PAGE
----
September 2008

More and Better Patient Information = More Lawsuits for Physicians

January 14, 2010

MDNG Primary Care

A recent lawsuit against the major pharmacy chains highlights the liability risks of having too much information about a patient. Essentially, the more information you have at your desktop computer, the more you know or really should know about your patient. But as the amount of information you are expected to know increases, the greater your legal responsibility and lawsuit risk becomes.

Expert Medical Witnesses: Should You Get Involved? We Plead the Fifth

September 16, 2008

Feature Articles

Many physicians are skeptical about getting involved in the practice, and rightfully so. Sermo and other online physician communities are rife with posts and comments from physicians who know colleagues who have stretched the truth or even lied on the stand because of personal beliefs or compensation.

The Ratings Game

September 16, 2008

Feature Articles

The rise of social networking websites that encourage patients to rate their physicians and discuss their experiences has some practitioners worried about the damage a malicious review could do to their practice.

The EAR Party's End

September 16, 2008

Cover Story

Electronic Health Record (EHR) systems hold great promise. However, like many new technologies, the difficulty of achieving EHRs' promise has been vastly underestimated, as have the risks. The current national initiatives pushing for widespread EHR implementation may be leading us into an unmapped minefield.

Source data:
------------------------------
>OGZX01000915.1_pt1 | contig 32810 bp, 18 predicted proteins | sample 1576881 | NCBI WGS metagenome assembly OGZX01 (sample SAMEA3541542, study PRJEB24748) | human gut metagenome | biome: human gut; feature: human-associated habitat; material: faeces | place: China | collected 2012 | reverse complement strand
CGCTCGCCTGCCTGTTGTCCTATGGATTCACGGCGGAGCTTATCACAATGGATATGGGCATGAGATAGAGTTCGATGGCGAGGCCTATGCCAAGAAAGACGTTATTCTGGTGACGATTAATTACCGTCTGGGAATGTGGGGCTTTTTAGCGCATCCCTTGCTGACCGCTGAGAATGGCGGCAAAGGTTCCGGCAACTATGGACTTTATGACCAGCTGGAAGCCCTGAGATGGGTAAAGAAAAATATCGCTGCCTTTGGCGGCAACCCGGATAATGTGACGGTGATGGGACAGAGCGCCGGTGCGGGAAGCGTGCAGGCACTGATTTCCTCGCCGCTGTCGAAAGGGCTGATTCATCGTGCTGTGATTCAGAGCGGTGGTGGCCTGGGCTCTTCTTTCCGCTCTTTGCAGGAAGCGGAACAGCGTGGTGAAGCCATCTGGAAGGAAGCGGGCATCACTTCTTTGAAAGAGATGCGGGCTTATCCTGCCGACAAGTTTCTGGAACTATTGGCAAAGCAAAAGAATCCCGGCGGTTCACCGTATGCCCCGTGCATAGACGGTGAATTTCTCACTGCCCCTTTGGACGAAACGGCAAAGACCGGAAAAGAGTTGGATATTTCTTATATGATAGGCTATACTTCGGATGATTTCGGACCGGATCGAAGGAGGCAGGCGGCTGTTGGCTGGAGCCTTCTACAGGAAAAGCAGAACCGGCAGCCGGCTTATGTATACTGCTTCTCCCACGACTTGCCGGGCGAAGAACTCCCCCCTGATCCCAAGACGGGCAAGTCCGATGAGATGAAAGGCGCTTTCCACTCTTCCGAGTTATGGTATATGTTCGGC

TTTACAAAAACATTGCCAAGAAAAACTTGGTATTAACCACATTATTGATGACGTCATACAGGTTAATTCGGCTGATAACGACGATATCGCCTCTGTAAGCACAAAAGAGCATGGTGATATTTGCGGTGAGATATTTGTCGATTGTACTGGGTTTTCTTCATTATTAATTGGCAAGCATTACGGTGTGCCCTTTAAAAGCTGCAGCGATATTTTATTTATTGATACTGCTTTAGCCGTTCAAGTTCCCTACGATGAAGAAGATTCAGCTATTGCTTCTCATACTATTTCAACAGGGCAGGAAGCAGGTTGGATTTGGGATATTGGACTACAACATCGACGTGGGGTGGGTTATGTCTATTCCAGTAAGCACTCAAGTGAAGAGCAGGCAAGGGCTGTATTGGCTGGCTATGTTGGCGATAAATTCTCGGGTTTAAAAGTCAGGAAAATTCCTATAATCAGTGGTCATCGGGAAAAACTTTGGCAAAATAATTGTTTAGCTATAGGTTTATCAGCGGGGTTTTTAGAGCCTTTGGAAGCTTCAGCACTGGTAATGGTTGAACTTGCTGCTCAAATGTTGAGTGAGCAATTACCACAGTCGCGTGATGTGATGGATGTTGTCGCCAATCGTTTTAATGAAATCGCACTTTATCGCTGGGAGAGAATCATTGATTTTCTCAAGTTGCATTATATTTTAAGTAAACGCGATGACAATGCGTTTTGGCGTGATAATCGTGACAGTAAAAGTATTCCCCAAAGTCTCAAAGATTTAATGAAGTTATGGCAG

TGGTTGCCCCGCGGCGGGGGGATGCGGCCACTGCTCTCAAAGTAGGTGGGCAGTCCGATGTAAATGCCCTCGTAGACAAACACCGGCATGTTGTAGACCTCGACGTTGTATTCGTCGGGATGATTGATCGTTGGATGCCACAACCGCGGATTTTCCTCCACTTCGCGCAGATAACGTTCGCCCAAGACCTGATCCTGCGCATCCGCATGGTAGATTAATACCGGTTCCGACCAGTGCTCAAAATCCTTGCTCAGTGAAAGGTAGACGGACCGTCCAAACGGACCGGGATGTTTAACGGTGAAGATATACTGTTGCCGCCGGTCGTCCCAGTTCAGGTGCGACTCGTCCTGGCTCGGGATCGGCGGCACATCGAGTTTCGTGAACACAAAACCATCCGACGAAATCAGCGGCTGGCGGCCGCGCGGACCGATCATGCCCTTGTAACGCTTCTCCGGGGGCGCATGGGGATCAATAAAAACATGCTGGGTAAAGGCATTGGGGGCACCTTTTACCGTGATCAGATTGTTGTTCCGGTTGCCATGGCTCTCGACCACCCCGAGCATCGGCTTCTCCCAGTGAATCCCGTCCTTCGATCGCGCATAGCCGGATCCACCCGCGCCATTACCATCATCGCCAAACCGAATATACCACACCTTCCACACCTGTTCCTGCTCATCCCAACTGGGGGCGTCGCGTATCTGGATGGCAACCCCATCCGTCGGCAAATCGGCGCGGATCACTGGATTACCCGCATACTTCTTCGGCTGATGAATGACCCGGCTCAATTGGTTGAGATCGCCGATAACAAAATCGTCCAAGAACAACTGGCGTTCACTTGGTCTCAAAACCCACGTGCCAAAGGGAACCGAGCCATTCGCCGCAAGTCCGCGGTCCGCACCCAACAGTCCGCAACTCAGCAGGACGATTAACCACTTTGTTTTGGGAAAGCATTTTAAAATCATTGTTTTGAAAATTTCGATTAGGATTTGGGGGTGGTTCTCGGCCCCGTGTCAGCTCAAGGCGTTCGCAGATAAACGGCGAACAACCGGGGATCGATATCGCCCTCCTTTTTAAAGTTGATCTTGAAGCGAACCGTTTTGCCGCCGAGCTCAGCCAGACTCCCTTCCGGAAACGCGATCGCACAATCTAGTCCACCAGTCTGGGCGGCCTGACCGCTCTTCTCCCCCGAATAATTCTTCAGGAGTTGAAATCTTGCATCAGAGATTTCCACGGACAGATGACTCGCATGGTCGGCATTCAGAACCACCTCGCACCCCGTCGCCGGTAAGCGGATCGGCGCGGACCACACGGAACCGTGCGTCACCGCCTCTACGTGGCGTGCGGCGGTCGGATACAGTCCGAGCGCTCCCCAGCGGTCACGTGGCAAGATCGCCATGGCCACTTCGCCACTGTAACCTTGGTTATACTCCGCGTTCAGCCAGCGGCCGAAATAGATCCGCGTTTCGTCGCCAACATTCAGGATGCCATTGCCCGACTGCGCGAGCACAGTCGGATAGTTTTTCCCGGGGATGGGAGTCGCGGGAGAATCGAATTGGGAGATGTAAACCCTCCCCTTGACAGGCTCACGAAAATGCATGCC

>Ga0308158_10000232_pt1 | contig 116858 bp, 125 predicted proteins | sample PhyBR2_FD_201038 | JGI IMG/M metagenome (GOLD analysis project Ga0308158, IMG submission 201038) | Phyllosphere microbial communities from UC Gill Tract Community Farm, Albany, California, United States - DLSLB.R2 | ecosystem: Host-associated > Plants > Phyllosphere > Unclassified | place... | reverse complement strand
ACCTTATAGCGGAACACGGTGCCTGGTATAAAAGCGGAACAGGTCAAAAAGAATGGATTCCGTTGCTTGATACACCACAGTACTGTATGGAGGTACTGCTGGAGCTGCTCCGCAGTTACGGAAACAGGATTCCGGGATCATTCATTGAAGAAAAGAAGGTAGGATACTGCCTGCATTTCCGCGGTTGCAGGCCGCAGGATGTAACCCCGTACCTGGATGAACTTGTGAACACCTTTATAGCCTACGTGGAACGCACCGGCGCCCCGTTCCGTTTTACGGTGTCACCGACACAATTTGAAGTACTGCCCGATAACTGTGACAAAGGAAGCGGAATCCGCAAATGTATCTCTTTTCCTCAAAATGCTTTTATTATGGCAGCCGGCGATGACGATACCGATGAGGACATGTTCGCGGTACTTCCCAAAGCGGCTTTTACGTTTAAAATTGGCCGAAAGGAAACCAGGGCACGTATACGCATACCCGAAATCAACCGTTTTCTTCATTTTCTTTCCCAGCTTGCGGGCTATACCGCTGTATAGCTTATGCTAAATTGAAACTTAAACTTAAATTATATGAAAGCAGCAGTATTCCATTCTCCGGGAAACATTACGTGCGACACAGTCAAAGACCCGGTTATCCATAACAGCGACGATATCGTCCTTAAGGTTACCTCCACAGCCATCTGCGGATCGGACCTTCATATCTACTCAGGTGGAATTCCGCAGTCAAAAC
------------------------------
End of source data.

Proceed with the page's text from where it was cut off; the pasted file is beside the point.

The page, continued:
Social Media Notebook: Get on Board the Health Internet Train

September 16, 2008

Columns

According to an article published in the June 17, 2008 edition of the New York Times, declining reimbursements, managed care, physician shortages (especially in primary care), and concerns about malpractice are contributing to doctors' discontent.

Tech Talk: The Contract You Never Read

September 16, 2008

Columns

One of the most important legal documents in your practice may have a significant impact on your finances. And even though you (or someone in your practice) agreed to abide by its terms and conditions, it's highly likely that you have never even read it.